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ey of Black's Fork, and consisted of a high, well-built, strong stone-wall, inclosing a square of 100 feet. General Johnston fortified it by the addition of two lunettes, which made it defensible by a small force, and a safe place for the storage of supplies and for a guarded depot when the army should advance. The army was put into winter quarters close by, at Camp Scott. The diary of Major Porter, assistant adjutant-general, kindly put at the disposal of the writer, has this entry: November 17th.-Marched and camped on Black's Fork, about one mile and three-quarters above Fort Bridger, and established winter-quarters. The arrangements for a permanent camp were entered upon immediately. Nothing seems to have been neglected by our chief for the health and comfort of our men, the security of the camp, provisions, animals for the winter, and to insure movement as early as spring will permit. General Porter, in a letter to the writer, says: Horses and mules, followed by s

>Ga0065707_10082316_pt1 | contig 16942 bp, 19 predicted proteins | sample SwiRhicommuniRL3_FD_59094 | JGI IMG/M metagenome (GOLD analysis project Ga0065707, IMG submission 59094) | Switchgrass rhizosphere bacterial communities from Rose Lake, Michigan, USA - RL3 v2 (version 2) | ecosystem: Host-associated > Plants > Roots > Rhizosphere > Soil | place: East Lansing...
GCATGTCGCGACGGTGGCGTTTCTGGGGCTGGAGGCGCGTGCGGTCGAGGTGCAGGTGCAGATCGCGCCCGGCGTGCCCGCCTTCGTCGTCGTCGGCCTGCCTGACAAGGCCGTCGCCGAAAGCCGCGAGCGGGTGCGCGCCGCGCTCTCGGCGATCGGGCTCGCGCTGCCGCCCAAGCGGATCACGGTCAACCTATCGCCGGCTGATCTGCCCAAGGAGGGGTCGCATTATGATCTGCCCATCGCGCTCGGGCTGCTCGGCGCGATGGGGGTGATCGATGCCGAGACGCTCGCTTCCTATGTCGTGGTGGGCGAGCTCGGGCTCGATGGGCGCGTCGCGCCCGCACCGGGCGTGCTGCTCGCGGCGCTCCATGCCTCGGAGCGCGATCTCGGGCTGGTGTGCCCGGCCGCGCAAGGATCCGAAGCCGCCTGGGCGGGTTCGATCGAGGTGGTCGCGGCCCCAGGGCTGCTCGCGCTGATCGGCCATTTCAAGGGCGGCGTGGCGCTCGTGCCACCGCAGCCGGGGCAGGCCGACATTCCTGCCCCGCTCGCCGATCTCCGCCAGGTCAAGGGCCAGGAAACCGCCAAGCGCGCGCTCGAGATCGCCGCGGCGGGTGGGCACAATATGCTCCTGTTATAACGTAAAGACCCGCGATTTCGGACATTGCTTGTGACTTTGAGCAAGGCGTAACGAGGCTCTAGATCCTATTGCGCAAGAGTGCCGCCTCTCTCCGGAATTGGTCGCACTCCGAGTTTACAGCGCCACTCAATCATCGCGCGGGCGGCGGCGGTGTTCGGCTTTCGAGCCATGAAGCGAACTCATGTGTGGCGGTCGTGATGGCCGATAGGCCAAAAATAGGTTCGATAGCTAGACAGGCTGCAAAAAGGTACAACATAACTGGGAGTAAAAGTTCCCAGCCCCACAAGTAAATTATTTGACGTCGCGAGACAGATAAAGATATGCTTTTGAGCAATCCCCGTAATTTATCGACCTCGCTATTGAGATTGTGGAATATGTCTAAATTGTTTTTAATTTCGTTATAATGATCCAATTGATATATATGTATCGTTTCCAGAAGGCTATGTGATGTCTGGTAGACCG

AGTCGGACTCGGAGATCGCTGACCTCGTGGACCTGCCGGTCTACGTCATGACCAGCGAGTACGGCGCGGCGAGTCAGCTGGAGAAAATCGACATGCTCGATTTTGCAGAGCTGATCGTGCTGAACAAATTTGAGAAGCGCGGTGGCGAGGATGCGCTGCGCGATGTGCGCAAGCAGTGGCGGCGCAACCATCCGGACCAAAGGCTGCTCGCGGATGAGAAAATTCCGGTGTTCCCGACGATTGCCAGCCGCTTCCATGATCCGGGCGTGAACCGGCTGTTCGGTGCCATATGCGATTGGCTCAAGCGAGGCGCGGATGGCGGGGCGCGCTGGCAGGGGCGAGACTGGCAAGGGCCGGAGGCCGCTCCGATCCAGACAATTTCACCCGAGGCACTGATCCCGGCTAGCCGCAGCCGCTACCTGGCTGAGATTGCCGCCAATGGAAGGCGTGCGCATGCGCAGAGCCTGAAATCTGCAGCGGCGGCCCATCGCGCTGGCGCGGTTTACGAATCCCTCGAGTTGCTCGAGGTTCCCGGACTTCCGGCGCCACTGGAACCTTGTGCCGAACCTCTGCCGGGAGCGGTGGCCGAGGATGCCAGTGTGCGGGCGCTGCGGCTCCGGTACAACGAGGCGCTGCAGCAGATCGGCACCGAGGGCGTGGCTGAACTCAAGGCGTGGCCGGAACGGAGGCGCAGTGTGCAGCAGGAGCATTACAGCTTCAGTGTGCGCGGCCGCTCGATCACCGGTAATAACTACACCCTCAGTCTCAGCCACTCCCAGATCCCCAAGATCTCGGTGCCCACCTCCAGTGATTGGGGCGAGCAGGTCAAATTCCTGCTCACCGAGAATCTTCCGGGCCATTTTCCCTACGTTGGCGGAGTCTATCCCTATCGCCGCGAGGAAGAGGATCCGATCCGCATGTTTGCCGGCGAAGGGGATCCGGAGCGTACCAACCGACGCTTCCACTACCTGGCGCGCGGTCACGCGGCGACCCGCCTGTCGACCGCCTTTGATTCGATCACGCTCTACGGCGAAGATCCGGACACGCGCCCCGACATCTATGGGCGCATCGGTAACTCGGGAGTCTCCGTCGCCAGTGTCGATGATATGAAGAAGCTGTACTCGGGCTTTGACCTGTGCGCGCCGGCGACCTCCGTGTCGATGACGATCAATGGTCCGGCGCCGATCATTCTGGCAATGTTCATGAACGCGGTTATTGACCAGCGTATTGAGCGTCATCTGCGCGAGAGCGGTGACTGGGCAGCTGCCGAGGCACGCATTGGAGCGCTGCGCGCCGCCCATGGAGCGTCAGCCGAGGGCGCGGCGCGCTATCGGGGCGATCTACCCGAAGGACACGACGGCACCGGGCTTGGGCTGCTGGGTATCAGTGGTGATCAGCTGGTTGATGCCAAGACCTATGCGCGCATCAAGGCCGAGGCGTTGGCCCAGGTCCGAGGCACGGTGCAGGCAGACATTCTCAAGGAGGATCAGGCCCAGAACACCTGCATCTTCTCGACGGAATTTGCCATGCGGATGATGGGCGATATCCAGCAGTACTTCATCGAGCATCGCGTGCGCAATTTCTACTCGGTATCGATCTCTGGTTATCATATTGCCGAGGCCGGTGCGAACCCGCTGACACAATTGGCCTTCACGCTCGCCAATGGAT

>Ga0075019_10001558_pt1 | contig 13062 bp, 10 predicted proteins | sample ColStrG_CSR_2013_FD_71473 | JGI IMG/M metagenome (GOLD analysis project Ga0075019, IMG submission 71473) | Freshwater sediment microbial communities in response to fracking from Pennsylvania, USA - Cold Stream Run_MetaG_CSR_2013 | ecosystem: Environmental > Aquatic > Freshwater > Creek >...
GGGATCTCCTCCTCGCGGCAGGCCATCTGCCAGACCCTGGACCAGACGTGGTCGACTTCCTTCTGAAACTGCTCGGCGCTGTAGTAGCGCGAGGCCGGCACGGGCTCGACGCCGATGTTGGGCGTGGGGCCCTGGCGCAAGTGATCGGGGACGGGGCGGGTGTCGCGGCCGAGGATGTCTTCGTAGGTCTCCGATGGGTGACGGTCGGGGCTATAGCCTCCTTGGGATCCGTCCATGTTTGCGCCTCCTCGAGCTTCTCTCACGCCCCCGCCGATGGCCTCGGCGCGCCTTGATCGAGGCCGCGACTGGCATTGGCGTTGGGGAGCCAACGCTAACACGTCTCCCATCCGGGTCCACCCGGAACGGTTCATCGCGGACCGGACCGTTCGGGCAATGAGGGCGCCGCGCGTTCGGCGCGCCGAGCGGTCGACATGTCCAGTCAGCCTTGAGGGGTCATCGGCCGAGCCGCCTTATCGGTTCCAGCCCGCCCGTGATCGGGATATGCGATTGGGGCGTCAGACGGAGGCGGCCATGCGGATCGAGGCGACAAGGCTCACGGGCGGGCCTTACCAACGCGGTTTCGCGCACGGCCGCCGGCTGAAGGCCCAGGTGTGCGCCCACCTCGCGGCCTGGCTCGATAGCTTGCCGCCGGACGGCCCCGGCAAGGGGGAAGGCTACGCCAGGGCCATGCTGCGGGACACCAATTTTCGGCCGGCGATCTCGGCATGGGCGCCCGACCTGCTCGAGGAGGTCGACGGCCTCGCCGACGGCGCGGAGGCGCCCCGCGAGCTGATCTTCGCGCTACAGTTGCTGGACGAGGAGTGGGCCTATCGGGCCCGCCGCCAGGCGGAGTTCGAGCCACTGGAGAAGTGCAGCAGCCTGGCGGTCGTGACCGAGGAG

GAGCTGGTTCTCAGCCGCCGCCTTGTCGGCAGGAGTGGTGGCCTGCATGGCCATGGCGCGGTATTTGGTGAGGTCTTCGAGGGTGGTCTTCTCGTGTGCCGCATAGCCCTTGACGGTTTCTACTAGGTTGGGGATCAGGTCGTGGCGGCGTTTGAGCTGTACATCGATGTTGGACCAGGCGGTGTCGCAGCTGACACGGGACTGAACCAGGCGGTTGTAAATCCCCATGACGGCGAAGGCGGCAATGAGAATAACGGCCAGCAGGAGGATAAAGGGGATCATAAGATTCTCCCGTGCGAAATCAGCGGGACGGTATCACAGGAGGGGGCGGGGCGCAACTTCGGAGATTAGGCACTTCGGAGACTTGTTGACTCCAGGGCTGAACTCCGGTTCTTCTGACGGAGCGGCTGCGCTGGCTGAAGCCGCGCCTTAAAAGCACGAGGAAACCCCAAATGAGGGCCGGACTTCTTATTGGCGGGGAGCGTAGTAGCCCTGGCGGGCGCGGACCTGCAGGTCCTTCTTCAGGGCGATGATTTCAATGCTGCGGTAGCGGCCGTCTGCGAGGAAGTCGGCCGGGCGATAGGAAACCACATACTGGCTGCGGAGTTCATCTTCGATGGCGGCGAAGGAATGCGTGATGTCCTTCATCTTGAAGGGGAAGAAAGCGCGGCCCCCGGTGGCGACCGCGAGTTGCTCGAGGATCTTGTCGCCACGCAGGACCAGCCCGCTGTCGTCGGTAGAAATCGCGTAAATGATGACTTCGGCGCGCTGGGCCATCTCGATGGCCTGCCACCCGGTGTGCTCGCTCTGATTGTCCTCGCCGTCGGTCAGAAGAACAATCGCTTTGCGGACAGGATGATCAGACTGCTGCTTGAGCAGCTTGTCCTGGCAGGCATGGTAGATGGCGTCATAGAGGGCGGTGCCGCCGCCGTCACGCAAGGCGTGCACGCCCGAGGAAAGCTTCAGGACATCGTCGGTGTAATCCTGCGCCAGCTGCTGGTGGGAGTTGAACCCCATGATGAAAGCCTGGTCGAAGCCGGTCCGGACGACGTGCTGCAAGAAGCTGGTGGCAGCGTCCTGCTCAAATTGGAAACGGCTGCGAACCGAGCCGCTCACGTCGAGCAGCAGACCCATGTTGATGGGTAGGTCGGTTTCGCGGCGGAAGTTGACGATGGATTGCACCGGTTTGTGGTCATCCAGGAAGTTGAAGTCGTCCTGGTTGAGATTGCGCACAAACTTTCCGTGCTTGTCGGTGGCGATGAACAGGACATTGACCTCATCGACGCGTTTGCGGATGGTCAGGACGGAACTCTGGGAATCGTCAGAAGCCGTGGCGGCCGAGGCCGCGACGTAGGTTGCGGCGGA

ement was not made has already been explained in a previous chapter; but the following extract from a letter of General Johnston to the Secretary of War, November 15th, is not out of place here. He said: I had left but the choice of difficulties — the great probability of defeat at Columbus, or a successful advance of the enemy on my left. I have risked the latter. The first would be a great misfortune, scarcely reparable for a long time; the latter may be prevented. On the 17th of November Brigadier-General Lloyd Tilghman, who had been in command at Hopkinsville, was ordered to turn over his command there to General Charles J. Clark, and proceed to the Cumberland River, to take charge of Forts Donelson and Henry and their defenses, and the intermediate country, under General Polk, the division commander. Tilghman's orders continue: The utmost vigilance is enjoined, as there has been gross negligence in this respect. . . . You will push forward the completion of the